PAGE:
We've Gotta Have it
Make Your Voice Heard
My Decision to Be “Out” with Bipolar Disorder
Escaping a cloud of shame and guilt, I rejected the stigma around mental health in hopes of connecting with others
“I have bipolar.”
“I am bipolar.”
“I live with bipolar.”
I contemplated the best way to say this when I publicly declared this truth to people I knew and strangers alike. I had just begun a budding career in writing — memoir, specifically — pouring my truths onto pages for all to see. For too many years, I had been consumed by the silence; I needed to escape the smothering cloud of shame and guilt that came with bipolar disorder, and something within me assured me that the only way to rid myself of it was by exposing it for what it is, by rejecting once and for all the nauseating stigma around mental illness.
Mental health was being normalized in many forms. I was watching more and more of it on TV, and I was reading about it more often in the media. I saw an increasing number of celebrities claiming their disorder. I felt seen; I felt an alliance with strangers on the screen. I wanted to be part of the movement, in hopes that it would help others like me feel less alone and others still to gain a better understanding of mental illness and become better allies. But the thought of revealing my darkest secret made me feel naked to my knickers.
Still, I began to write, detailing how I reclaimed my life after trauma and despite struggling with bipolar disorder. At first, it was only my coach and editor who saw the words and was privy to the full story of the malady of my brain. I wrote, and I wrote, and I wrote, with no consideration for the fact that there would ever be other eyes on what was on my computer screen. Eventually, however, as I embraced the title of author, it became necessary to build a platform for my writing, and blogging became one of the focal points. I published pieces about my struggles with mental illness online for the world to see — and I was descriptive with my words of the pain that plagued my mind, covertly but not so covertly admitting to my affliction whilst cloaking myself in hopes for understanding. I was afraid, I was embarrassed, but I wanted to be brave.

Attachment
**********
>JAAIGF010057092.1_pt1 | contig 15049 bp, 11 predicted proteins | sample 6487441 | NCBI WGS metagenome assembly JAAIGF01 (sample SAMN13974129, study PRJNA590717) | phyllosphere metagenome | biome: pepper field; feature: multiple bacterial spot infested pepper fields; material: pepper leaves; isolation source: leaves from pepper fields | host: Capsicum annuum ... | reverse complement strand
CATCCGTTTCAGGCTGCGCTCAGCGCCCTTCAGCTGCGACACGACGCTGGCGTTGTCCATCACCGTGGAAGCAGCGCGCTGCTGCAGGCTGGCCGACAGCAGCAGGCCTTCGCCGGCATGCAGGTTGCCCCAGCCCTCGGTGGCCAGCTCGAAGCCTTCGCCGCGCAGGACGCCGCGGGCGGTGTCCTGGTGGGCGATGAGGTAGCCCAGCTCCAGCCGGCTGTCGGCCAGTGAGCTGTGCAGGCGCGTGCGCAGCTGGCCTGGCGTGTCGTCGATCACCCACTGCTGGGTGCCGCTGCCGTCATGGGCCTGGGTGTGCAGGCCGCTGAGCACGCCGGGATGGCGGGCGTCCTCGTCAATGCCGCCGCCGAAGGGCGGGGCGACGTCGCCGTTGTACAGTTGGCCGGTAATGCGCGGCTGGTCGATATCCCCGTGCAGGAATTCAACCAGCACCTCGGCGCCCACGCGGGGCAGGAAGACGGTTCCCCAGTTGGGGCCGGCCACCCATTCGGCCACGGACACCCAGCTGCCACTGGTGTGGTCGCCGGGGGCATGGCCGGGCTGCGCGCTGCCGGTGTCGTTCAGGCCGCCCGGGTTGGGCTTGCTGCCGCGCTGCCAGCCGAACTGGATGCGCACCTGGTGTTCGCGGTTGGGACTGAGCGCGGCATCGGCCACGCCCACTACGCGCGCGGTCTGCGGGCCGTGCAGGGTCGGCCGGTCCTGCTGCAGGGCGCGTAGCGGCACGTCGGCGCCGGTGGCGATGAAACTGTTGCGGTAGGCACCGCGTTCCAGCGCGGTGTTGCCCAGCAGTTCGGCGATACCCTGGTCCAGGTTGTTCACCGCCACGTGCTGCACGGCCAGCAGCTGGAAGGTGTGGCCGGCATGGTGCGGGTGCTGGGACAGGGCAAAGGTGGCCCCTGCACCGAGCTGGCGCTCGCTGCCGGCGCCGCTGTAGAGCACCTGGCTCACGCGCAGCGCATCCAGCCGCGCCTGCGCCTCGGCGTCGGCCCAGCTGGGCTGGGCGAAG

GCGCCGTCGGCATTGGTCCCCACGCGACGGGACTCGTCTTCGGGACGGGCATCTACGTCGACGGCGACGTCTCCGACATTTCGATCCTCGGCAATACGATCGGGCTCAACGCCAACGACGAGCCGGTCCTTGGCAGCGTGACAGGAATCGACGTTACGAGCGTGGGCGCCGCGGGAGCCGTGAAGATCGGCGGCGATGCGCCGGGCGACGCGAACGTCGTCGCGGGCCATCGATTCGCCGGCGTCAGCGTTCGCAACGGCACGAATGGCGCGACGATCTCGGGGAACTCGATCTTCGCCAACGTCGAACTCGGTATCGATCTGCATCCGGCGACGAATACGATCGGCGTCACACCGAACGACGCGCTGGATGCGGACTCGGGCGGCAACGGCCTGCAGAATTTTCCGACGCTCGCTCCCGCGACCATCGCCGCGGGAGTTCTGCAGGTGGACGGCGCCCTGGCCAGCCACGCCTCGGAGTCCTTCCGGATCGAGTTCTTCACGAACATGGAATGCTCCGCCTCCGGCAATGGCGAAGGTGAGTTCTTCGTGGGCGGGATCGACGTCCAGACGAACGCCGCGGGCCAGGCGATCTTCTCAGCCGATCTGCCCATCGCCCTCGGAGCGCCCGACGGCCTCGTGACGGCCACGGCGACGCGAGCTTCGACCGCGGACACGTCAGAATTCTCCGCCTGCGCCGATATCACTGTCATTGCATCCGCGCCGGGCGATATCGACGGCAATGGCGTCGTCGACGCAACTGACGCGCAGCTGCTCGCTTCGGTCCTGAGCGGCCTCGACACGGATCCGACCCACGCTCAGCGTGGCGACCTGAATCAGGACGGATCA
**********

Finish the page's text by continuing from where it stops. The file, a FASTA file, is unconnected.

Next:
Then came the comments and messages from strangers lauding me for my courage, connecting with me through our shared experiences, and asking me for advice on how to engage with their loved ones who had bipolar. The conversations were uncomfortable, even though they were positive, but still I engaged. It felt good to believe that I was now part of the movement I had long been in awe of. I was beginning to normalize mental health for myself.
Then I began participating in podcasts. I spoke of my experience with bipolar disorder with strangers. Again, not entirely comfortable with the subject — which many in our society still view as taboo — but trying to be brave, to be the change I wanted to see in my world. Some interviews were easier: I felt more than capable of recounting my experiences and how bipolar disorder has affected my life in a matter-of-fact storytelling way. Others, however, were more intimidating, as when podcast hosts probed with questions surrounding my family and children. My insides churned as I considered what had been said to me by a therapist in the past: “You should not have children, considering your condition.” I was angry at the stigma that stood around mental illness: we are invalids, we are to be feared, we are unstable, we are unreliable, we are not “normal.” But as much as I raged against this stereotyping, my fear and shame around my bipolar was overpowering.
Dozens of podcasts in, I learned to be more comfortable participating in conversations normalizing mental health. I would be a voice for those like me; I would continue to build a platform to chip away at the stigma surrounding mental illness. I began believing with more and more gusto that I was a functioning member of society despite my mental illness. The more I spoke, the more that conviction came to the forefront for me.